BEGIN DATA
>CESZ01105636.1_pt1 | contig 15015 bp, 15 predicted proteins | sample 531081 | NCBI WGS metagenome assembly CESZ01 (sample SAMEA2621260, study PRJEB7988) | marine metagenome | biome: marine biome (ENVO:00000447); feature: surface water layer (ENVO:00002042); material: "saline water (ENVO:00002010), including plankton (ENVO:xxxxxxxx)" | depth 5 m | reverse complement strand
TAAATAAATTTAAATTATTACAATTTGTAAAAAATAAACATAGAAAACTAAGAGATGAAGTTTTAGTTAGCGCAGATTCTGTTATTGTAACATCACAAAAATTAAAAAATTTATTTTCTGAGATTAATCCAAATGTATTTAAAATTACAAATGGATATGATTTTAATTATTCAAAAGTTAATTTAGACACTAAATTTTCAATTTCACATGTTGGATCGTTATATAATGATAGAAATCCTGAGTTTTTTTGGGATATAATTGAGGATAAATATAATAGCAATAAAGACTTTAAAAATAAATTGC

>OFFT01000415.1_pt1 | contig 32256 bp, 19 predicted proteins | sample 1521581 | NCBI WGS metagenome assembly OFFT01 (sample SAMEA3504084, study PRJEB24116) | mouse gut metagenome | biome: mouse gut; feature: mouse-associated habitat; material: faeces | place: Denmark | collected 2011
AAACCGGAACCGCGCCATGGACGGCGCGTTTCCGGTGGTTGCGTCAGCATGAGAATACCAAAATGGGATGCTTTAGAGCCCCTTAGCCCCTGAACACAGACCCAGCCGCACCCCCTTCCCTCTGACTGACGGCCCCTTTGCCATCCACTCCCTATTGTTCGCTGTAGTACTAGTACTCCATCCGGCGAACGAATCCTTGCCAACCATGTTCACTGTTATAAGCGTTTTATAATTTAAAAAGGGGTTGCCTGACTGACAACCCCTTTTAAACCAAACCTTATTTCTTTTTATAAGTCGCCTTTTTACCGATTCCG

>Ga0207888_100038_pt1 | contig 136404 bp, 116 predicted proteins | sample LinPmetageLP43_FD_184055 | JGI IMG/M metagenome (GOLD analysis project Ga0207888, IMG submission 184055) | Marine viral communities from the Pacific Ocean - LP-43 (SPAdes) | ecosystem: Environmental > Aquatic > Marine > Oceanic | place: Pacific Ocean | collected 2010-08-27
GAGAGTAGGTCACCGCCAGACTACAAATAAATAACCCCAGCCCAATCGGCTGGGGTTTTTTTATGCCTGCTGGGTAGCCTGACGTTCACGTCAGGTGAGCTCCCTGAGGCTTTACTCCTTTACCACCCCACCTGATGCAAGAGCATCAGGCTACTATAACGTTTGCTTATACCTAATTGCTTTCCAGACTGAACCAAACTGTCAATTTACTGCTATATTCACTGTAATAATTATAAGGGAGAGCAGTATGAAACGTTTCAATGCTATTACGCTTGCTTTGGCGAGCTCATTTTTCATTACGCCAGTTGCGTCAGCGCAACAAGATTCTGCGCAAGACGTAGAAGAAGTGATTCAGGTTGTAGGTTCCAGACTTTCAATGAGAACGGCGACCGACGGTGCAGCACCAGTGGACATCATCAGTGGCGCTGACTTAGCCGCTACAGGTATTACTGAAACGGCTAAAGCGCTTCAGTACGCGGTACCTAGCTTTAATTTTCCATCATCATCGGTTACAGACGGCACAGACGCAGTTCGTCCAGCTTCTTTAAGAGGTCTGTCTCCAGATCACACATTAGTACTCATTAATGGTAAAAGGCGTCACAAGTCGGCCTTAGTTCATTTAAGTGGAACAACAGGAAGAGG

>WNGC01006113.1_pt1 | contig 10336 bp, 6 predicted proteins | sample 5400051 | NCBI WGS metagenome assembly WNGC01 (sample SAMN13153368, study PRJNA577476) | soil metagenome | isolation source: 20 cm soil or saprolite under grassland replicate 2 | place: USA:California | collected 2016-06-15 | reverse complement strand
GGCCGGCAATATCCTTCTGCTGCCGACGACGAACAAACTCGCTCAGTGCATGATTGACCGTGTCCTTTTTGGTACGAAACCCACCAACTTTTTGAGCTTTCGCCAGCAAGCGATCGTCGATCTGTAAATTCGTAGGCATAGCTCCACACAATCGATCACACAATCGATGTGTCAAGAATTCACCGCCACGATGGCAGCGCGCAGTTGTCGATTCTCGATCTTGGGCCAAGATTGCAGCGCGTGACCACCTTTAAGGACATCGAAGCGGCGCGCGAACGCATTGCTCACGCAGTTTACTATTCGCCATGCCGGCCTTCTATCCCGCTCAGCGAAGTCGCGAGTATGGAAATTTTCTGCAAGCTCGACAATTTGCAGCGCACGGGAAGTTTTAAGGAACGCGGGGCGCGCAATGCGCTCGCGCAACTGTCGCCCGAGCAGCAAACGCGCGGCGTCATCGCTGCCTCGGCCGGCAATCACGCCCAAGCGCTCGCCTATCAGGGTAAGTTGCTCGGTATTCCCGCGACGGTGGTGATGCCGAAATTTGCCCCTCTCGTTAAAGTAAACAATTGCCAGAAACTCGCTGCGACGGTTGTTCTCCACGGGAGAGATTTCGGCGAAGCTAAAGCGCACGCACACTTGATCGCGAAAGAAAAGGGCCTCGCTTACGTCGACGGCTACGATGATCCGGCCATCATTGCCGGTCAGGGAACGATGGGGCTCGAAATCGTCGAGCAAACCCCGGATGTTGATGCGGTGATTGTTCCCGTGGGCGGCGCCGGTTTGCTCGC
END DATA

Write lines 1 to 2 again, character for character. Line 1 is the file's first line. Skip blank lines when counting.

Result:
>CESZ01105636.1_pt1 | contig 15015 bp, 15 predicted proteins | sample 531081 | NCBI WGS metagenome assembly CESZ01 (sample SAMEA2621260, study PRJEB7988) | marine metagenome | biome: marine biome (ENVO:00000447); feature: surface water layer (ENVO:00002042); material: "saline water (ENVO:00002010), including plankton (ENVO:xxxxxxxx)" | depth 5 m | reverse complement strand
TAAATAAATTTAAATTATTACAATTTGTAAAAAATAAACATAGAAAACTAAGAGATGAAGTTTTAGTTAGCGCAGATTCTGTTATTGTAACATCACAAAAATTAAAAAATTTATTTTCTGAGATTAATCCAAATGTATTTAAAATTACAAATGGATATGATTTTAATTATTCAAAAGTTAATTTAGACACTAAATTTTCAATTTCACATGTTGGATCGTTATATAATGATAGAAATCCTGAGTTTTTTTGGGATATAATTGAGGATAAATATAATAGCAATAAAGACTTTAAAAATAAATTGC